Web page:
Do not buy men socks. Do not buy men ties. And never buy men bathrobes. I was told that if God had wanted men to wear bathrobes, he wouldn't have invented Jockey shorts.
Rule #5:
You can buy men new remote controls to replace the ones they have worn out. If you have a lot of money buy your man a big-screen TV with the little picture in the corner. Watch him go wild as he flips, and flips, and flips.
Rule #6:
Do not buy a man any of those fancy liqueurs. If you do, it will sit in a cupboard for 23 years. Real men drink whiskey or beer.
Rule #7:
Do not buy any man industrial-sized canisters of after shave or deodorant. I'm told they do not stink - they are earthy.
Rule #8:
Buy men label makers. Almost as good as cordless drills. Within a couple of weeks there will be labels absolutely everywhere. "Socks. Shorts. Cups. Saucers. Door. Lock. Sink." You get the idea. No one knows why.
Rule #9:
Never buy a man anything that says "some assembly required" on the box. It will ruin his Special Day and he will always have parts left over.
Rule #10:
Good places to shop for men include Northwest Iron Works, Parr Lumber, Home Depot, John Deere, Valley RV Center, and Les Schwab Tire. (NAPA Auto Parts and Sear's Clearance Centers are also excellent men's stores. It doesn't matter if he doesn't know what it is. "From NAPA Auto, eh? Must be something I need. Hey! Isn't this a starter for a '68 Ford Fairlane? Wow! Thanks.")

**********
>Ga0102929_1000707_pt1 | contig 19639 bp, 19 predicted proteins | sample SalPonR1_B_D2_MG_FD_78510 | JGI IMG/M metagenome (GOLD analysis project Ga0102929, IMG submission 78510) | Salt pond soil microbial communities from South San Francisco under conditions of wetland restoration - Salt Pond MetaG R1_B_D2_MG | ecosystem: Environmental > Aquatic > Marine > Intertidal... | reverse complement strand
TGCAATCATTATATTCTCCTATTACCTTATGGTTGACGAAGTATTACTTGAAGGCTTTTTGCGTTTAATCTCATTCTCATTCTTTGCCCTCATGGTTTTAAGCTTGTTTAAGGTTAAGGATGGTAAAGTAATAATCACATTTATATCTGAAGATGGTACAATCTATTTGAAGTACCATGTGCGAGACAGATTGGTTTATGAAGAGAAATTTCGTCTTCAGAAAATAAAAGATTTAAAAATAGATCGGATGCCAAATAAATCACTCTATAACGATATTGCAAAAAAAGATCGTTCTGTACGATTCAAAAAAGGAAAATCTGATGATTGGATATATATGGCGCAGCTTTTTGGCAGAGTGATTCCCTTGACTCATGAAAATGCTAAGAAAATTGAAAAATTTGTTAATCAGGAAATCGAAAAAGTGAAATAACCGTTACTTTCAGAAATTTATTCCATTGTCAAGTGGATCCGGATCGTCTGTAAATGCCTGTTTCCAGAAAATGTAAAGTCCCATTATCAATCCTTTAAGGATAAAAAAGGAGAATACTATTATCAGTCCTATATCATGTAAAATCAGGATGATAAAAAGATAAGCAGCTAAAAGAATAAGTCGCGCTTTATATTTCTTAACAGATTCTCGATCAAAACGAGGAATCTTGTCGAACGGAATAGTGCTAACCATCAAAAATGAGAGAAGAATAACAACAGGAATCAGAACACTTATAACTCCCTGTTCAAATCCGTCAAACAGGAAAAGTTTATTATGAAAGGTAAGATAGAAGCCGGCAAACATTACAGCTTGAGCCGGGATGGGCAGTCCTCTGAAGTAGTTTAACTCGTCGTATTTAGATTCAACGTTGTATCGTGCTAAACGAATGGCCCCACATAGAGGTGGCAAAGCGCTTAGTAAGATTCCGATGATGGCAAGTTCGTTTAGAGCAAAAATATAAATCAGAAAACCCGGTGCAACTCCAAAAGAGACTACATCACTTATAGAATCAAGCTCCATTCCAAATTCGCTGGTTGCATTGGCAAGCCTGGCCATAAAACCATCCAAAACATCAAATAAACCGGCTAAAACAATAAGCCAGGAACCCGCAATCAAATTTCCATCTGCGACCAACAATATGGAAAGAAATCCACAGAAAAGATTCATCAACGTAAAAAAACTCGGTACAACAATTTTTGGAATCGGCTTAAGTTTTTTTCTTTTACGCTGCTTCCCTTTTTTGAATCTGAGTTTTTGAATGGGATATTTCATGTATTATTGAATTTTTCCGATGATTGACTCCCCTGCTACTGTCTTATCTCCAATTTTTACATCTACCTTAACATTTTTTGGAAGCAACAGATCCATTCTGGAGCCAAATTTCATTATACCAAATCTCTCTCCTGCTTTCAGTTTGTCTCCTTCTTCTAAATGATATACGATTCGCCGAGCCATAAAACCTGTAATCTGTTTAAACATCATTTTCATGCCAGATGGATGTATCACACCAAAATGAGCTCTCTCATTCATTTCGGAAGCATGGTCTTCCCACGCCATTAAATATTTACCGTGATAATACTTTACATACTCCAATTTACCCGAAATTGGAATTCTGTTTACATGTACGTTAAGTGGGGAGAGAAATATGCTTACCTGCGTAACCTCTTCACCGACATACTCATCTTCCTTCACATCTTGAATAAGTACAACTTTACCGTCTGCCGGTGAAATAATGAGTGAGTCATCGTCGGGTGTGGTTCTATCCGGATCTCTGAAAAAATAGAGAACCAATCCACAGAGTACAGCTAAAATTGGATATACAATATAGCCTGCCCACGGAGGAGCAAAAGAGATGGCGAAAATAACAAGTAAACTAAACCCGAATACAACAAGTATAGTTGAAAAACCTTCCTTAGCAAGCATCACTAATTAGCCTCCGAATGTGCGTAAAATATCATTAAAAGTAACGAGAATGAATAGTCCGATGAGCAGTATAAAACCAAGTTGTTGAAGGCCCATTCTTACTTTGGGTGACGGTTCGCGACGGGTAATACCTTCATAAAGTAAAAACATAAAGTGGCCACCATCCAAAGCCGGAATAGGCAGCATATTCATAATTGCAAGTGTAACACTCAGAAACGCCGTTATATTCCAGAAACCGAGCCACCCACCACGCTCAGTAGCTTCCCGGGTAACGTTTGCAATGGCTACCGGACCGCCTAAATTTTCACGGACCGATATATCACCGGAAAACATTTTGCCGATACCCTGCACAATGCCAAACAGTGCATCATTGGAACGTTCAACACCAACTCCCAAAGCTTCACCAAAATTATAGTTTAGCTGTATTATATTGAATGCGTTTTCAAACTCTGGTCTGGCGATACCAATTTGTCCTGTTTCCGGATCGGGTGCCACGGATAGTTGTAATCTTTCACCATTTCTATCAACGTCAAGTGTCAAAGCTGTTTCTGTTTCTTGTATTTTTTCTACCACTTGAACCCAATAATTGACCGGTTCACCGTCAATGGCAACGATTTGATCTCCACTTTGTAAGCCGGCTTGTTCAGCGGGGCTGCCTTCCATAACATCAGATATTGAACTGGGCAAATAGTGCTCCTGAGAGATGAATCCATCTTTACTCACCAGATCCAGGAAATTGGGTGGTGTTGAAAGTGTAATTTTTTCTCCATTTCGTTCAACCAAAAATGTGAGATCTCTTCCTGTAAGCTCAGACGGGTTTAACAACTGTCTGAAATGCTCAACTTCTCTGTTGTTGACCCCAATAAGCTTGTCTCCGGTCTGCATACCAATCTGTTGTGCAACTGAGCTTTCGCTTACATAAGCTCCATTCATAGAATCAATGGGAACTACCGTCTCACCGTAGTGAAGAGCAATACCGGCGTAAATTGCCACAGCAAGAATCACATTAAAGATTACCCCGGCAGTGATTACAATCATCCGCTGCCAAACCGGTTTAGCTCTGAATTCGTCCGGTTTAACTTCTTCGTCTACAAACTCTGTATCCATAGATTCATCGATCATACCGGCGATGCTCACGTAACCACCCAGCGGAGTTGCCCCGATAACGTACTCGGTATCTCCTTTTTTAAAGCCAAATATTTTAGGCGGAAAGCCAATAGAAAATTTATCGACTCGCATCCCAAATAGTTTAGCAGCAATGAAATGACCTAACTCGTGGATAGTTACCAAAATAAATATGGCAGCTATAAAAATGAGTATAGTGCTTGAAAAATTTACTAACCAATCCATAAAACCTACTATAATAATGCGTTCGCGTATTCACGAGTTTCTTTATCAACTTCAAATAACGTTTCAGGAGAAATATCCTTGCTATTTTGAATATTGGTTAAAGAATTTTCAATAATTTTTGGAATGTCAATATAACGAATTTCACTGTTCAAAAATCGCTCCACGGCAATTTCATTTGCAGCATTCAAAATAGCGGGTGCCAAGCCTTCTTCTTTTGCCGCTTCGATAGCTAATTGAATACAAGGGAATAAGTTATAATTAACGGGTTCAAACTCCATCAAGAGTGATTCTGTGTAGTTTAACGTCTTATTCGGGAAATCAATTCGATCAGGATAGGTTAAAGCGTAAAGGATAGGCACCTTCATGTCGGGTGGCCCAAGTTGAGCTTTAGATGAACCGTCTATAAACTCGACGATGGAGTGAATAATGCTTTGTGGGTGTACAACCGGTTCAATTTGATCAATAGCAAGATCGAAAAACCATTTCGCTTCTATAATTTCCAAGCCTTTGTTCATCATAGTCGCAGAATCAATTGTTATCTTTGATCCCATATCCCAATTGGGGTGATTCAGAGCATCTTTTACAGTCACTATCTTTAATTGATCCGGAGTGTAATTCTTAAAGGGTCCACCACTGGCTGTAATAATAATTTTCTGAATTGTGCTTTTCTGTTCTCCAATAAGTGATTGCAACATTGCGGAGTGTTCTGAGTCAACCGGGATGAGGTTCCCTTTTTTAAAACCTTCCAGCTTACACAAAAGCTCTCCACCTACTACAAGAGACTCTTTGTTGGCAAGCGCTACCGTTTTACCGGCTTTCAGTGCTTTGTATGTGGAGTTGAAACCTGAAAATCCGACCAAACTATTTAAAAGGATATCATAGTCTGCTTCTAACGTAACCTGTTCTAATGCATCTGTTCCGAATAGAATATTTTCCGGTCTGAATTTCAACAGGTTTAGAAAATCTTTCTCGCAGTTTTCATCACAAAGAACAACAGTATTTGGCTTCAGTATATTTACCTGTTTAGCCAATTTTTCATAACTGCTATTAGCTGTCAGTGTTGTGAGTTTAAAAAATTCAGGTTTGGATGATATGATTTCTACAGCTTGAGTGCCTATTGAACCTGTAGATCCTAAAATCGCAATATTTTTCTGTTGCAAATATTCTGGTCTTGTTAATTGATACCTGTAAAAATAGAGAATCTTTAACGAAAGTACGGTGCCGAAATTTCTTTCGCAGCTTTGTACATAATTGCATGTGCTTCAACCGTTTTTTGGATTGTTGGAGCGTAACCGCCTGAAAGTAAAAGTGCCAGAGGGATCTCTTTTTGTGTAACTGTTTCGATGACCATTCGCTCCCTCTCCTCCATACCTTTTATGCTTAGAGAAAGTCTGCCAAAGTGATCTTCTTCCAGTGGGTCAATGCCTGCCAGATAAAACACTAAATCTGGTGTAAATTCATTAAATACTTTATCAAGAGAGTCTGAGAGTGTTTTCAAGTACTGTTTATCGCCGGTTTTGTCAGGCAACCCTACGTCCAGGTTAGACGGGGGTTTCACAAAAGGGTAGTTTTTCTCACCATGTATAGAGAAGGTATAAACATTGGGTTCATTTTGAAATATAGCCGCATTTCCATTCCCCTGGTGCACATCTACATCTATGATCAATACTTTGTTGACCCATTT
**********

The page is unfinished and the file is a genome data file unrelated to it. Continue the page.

Rule #11:
Men enjoy danger. That's why they never cook - but they will barbecue. Get him a monster barbecue with a 100-pound propane tank. Tell him the gas line leaks. "Oh the thrill! The challenge! Who wants a hamburger?"
Rule #12:
Tickets to a Red Wing/Lions/Pistons/Tigers game are a smart gift. However, he will not appreciate tickets to "A Retrospective of 19th Century Quilts." Everyone knows why.
Rule #13: